- Chris Coons: Romney's speech was empty rhetoric cloaked in patriotic bravado
- Coons: He promises radically increased military spending without clarity about mission
- Romney's foreign policy team, he writes, are Bush/Cheney neocons who got U.S. into Iraq
- Coons: Romney must move past applause lines and stop Cold War-style fear mongering
When Mitt Romney took the stage at the annual VFW convention Tuesday, he had a chance to finally offer serious ideas for strengthening U.S. foreign policy and how, if elected president, he would keep our nation secure.
He didn't take it.
Missing yet another opportunity to show meaningful leadership, the former Massachusetts governor instead chose to offer more empty rhetoric cloaked in patriotic bravado. His campaign appears more focused on mocking the successful foreign policy of President Barack Obama, who has undoubtedly made America safer, than on revealing exactly how a Romney administration would engage with the world.
Refusing to acknowledge our nation's recent successes in global leadership, Romney again on Tuesday pivoted to the shallow rhetoric at the core of his campaign: boasts of American exceptionalism with no mention of partnership with our allies; promises of radically increased military spending without clarity about its mission; and provocative language toward countries such as China and Russia that even a member of his own party has criticized.
Tuesday's speech served as a clear reminder of why Romney so rarely speaks of national security, which is normally a sacred and central issue for Republican candidates. Perhaps it's because when he does, he says things such as "Russia is our No. 1 geopolitical foe."
Romney has done little to show he has the judgment and vision to lead and protect this nation in a dangerous world. He seems to know it, too, and has surrounded himself with an array of Bush administration veterans, most of whom are best known for their roles in sending the United States into a war in Iraq that has cost this nation trillions of dollars and the lives of 4,488 brave members of the U.S. military.
Roughly 70% of Romney's foreign policy team comes from the Bush/Cheney neo-con all-star team. His few foreign policy quips on the stump and his unwillingness to stand apart from the Bush administration's high-profile failures raise serious questions about the direction he would lead U.S. foreign policy as president.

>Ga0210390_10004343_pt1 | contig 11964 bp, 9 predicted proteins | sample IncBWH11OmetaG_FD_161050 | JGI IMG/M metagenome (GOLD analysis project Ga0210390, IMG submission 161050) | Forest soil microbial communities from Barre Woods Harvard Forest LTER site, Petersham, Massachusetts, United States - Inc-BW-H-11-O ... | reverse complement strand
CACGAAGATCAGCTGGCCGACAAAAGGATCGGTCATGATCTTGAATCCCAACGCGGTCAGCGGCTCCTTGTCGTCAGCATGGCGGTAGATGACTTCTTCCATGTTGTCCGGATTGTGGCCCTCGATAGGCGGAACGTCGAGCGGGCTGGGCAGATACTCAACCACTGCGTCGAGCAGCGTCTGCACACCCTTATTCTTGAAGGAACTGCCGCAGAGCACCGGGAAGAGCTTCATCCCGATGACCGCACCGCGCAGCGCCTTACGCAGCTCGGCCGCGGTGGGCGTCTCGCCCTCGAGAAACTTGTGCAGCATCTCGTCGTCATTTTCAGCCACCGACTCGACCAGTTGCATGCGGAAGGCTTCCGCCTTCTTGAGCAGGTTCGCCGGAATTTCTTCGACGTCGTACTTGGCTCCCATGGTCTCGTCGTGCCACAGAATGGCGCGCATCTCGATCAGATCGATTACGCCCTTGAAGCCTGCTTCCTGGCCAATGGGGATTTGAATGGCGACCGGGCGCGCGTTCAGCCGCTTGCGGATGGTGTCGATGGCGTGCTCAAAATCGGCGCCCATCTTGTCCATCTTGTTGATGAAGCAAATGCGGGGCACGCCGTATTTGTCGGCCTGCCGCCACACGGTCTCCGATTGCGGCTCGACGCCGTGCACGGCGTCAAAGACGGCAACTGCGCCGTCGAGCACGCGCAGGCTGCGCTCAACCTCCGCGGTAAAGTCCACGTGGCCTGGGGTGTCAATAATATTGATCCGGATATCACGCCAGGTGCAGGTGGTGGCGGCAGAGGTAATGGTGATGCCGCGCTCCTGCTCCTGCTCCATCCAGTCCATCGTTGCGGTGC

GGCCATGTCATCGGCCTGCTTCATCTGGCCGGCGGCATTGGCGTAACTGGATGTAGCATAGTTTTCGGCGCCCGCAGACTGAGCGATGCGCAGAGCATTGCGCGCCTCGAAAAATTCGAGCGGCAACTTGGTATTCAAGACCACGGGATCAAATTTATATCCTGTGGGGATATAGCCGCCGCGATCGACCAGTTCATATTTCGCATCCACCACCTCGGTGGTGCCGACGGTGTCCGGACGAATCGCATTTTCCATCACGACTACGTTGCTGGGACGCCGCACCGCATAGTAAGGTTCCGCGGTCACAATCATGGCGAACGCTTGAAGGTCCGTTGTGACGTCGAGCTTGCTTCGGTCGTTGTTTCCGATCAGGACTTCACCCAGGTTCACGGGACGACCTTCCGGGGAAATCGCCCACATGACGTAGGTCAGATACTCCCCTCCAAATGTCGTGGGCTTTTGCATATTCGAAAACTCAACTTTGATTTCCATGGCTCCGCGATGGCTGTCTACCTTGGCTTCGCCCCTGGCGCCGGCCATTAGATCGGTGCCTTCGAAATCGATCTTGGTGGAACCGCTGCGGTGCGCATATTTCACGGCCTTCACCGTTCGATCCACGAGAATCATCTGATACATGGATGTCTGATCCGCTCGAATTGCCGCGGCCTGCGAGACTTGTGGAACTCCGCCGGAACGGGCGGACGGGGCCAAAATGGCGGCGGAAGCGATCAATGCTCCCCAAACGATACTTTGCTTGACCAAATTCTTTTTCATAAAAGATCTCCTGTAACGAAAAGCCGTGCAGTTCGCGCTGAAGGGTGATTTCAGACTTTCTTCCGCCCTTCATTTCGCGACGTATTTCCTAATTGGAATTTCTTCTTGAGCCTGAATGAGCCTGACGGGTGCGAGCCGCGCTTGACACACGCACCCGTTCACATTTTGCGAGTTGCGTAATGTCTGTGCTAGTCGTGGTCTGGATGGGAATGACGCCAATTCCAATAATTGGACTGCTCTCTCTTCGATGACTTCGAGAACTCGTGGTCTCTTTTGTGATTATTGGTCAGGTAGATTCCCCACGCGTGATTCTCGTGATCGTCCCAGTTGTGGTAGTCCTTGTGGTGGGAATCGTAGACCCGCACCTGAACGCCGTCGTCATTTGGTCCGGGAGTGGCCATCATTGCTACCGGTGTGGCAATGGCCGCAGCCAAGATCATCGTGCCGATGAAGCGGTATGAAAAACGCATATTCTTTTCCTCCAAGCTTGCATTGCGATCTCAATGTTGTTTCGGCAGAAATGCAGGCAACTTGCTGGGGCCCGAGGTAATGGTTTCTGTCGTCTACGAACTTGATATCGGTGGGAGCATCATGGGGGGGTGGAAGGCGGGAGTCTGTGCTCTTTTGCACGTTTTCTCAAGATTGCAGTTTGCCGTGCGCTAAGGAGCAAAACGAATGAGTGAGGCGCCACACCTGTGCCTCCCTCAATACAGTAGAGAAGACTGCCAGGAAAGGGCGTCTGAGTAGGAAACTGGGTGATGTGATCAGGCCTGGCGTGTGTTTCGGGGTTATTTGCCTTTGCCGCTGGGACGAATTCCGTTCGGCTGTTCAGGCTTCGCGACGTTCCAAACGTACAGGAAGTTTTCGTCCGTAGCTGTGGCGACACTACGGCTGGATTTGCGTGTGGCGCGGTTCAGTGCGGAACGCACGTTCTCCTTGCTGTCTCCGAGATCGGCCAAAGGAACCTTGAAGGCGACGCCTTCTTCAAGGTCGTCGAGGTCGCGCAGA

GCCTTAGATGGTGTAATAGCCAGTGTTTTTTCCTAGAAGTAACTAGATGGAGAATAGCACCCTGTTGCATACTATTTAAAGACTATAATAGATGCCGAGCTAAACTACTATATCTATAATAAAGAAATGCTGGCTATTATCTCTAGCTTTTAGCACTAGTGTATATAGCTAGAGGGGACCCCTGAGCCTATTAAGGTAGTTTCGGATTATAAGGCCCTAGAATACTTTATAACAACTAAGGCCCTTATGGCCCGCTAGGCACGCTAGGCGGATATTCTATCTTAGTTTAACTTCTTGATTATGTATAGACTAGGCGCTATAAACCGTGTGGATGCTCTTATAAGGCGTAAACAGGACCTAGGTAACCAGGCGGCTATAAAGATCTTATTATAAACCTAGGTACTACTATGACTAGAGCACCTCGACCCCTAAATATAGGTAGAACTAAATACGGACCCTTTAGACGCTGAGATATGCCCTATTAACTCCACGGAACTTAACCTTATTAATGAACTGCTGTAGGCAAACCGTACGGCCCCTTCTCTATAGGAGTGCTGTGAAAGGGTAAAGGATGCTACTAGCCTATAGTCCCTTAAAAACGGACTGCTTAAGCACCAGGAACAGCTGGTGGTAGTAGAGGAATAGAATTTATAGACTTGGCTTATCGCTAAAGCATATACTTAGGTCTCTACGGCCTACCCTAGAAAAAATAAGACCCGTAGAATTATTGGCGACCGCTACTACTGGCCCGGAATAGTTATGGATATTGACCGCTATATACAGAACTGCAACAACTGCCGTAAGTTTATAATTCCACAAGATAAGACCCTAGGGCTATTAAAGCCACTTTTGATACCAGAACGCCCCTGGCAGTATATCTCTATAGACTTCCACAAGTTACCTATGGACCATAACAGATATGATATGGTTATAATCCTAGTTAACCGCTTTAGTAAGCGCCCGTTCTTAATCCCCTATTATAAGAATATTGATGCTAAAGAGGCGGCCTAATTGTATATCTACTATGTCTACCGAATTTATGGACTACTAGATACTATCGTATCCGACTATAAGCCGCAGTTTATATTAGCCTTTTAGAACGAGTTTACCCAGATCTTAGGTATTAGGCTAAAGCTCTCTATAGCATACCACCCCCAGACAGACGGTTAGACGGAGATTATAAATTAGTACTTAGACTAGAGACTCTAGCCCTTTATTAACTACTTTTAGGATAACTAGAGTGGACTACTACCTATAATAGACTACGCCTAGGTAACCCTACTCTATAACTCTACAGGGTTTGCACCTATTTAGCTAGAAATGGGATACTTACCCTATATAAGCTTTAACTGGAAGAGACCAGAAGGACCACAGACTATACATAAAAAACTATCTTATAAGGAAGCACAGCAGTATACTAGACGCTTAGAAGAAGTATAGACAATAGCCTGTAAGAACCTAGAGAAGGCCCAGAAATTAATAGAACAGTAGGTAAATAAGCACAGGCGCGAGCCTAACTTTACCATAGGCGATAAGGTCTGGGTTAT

So far during this campaign, Romney has threatened a trade war with China and has vowed to increase the military's budget by a staggering $2.1 trillion over the next 10 years, although he won't say how he'll pay for it or what he'll do with the additional spending. He has repeatedly criticized Obama's plan to bring U.S. forces home from Afghanistan by 2014, only to eventually endorse that strategy in his speech Tuesday.
Romney has said he'd simply refuse to negotiate with the Taliban and instead would pursue and target each of its members across the world. That's a strategy that even Bush's national security adviser, Stephen Hadley, has said is a bad idea.
Romney's record of reckless rhetoric stands in sharp contrast with Obama's successful foreign policy and national security strategy -- one that doesn't rely solely on strong military action but smartly invests in diplomacy and development and focuses on real threats instead of political convenience.
Under Obama's leadership, we have destroyed al Qaeda's leadership and ended Osama bin Laden's reign of terror. Obama has fulfilled his promise to get U.S. forces out of Iraq and set a course out of Afghanistan, wisely focusing U.S. resources on more urgent threats to our national security.
He has stood firmly by our friend, Israel, deepening our defense and security partnership and taking strong steps to deter Iran from developing a nuclear weapons capability. He has repaired our alliances and restored America's standing and credibility in the world -- as a leader not only in force but in values.
Without question, Obama, Vice President Joe Biden and Secretary of State Hillary Clinton have made our country safer. They have led a national security strategy that is wisely cautious and stands in sharp contrast with Romney's wildly dangerous rhetoric.
If Romney has any serious ideas about how to make the United States safer, now is the time for him to offer them. If he is to lead our country, or even just his party, Romney must move past applause lines and catch up to a world that has moved on from Cold War-style fear mongering and feckless grandstanding.
Voters should demand better from a man who would be president.
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